When we learn from our mistakes and move on to make new ones, always trying to do better we grow to be better people. Angel Smilie

Mae govannen!

The mistakes of the past always come back to haunt the present. I don't want to get in a political or/and historical debate about WWII (actually, I don't even know if I'm allowed to do that!). Anyway, it's too sad to even remember; at least here. But, Nessa, you're right: the children should never suffer from their parents' decisions! They are different people, they can't be made responsible for the deeds of the latter ones! So, I don't think about you as if you were a Nazi, rather as a German, a fellow European and a Tolkien friend! (sorry if I don't make myself too clear, it's the same barrier language sepdet was talking about!)

As for the Elves, they also should not be considered guilty for what their fathers did. I must admit I've always envied them for their gift (immortality) comparative to the Gift of Men (Death). But, then, we go beyond the Circles of Arda, while they stay in Ea and are bound to its Fate, until the utter End So, I have to reconsider my position: their fate is a bit sadder than ours, don't you think?

I believe you guys already clarified the Elves' part of guilt in the Ring bussiness (yes, Nessa, the *g* word is "guys", if you are still wandering).

That's it, for now! Hope to talk to you later!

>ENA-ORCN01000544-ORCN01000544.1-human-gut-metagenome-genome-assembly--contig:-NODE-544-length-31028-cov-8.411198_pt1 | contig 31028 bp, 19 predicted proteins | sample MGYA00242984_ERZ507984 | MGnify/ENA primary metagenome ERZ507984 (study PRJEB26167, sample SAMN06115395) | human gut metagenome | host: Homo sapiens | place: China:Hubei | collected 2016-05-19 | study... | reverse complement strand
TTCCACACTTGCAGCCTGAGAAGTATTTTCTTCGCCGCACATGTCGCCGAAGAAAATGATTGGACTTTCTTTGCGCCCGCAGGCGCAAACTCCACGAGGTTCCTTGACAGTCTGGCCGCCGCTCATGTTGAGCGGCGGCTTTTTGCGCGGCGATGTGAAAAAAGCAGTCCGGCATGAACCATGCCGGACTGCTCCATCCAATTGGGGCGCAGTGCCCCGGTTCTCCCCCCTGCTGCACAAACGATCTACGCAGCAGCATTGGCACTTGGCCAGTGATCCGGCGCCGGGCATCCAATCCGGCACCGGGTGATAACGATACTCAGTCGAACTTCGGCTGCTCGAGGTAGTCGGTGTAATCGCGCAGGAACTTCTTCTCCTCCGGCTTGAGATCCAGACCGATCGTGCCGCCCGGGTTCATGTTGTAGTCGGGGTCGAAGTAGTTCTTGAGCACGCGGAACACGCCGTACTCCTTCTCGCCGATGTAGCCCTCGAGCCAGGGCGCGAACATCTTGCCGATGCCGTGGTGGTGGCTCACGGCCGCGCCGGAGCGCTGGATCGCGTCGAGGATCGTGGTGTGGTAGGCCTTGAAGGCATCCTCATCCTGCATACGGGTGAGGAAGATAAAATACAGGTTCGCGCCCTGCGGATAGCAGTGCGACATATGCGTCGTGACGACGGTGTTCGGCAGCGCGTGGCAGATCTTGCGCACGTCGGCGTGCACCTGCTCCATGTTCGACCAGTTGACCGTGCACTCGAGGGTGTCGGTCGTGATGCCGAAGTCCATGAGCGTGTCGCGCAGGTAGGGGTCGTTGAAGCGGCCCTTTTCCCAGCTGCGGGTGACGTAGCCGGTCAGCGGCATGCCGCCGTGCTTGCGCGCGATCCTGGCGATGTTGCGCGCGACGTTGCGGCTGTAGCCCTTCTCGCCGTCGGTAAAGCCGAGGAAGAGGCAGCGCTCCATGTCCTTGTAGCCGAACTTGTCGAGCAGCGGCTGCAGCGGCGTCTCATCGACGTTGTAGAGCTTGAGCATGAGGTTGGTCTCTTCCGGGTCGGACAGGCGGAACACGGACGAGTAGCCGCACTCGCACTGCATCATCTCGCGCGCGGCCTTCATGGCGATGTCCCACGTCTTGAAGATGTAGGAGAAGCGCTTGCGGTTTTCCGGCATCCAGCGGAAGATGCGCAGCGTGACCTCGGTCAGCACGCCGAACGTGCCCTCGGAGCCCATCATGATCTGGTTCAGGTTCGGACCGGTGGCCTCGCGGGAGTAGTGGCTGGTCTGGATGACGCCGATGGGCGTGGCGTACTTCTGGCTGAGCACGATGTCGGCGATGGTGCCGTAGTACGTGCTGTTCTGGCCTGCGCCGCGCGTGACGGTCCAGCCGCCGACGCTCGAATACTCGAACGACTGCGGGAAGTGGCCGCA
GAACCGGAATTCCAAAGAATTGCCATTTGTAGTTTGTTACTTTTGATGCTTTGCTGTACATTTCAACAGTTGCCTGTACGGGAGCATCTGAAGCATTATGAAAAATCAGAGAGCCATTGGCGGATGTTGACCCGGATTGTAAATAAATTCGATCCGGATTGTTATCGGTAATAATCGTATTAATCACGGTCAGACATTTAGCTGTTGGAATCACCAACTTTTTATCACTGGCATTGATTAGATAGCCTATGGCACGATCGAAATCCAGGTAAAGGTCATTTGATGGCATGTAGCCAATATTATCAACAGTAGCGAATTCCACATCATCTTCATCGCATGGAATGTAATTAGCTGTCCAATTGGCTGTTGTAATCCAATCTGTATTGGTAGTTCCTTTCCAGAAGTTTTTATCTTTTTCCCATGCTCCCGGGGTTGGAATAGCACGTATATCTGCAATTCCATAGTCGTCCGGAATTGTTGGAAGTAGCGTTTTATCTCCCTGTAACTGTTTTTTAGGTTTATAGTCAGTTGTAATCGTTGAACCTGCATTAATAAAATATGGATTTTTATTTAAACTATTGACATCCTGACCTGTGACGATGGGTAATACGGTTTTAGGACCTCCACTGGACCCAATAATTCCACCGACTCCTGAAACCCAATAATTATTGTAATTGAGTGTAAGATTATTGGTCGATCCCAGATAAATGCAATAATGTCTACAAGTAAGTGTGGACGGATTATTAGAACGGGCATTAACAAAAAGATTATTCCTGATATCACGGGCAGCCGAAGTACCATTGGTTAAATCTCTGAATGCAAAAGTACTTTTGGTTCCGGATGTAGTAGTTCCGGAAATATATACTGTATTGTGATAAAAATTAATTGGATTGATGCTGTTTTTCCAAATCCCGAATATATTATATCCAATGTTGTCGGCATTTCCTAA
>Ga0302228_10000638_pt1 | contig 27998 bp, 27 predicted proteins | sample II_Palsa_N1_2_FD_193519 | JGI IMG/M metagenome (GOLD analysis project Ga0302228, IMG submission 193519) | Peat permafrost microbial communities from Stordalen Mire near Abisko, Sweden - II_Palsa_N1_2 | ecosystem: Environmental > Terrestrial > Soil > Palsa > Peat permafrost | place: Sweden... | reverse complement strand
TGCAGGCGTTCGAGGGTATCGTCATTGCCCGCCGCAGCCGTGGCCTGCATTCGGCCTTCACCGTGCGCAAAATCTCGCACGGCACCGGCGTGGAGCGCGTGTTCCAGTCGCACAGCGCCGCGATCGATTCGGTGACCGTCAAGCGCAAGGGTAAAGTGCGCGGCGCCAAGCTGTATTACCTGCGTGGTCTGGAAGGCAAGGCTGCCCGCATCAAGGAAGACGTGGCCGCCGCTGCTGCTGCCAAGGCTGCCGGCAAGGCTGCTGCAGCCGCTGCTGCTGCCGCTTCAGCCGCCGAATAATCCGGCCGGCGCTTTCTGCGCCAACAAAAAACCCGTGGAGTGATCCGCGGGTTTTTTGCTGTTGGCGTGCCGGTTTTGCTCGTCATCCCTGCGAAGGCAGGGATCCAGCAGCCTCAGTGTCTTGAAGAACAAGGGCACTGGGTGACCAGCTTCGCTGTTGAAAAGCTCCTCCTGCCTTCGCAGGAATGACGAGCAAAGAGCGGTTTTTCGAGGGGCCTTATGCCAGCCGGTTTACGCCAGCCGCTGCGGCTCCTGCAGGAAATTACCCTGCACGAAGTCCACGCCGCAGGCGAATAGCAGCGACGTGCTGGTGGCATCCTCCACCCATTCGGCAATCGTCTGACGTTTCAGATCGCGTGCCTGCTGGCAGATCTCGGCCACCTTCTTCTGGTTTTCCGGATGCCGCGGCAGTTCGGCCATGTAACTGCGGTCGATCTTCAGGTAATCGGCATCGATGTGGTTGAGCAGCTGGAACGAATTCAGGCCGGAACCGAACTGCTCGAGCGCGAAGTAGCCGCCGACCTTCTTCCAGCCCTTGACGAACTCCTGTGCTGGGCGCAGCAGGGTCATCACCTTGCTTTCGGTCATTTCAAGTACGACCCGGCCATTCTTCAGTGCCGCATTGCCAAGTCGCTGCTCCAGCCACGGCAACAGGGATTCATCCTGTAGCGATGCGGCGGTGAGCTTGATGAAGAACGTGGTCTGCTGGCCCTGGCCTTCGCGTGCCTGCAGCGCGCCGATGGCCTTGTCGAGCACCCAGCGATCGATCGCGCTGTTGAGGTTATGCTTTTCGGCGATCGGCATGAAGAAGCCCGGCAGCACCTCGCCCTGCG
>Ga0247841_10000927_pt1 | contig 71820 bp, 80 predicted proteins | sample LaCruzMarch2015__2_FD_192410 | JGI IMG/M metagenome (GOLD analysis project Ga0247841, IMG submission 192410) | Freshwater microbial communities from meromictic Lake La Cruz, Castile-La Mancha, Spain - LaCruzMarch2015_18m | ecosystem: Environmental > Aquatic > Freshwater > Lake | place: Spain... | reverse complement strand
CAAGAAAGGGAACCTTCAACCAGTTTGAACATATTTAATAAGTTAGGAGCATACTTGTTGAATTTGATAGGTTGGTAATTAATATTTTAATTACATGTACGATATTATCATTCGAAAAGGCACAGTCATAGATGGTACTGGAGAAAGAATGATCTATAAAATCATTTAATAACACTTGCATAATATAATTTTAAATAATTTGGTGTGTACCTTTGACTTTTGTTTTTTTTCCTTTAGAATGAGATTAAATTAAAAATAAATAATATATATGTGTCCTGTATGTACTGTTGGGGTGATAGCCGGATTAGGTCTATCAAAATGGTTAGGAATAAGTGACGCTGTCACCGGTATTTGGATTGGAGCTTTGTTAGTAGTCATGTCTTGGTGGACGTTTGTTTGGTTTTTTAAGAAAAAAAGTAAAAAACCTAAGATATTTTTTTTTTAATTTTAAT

Namarie!
Well, see here, This just tells u a lesson that alwasys think about what kind of conciquences there will be after doing something. Elves are wise, yea but they are living beings. All living beings make mistakes too. Gandalf and Saruman are really wise but, they make mistakes too. Even Sauron makes mistakes sometimes. In the ROTK, the hosts of mordor knoced down the gaurding wall of Minas Tirith. wat Sauron failed to understand was that Rohan could attack better when theres more open space. That made Gondor victorious in Pellenore Fields. Just remember to think that elves are living beings. And all living beings make mistakes no matter how wise they are.


Alli
Of course, we all make mistakes, but in the end, I think it's the repentance that counts more than the actual degree of these mistakes! This being said, I don't consider Sauron ever having the slightest chance! I mean, can u imagine him humble? The Ar-Pharazon episode must have been more than sufficient for the poor Maia! hehehe

Namarie!
Quote:
Elves are wise, yea but they are living beings. All living beings make mistakes too.
IMHO the main reasaon Elves are considered so wise is that they are long lived, and in being, so they have had more time to make many mistakes and have thus learned from those mistakes what not to do again. That is the basics of wisdom.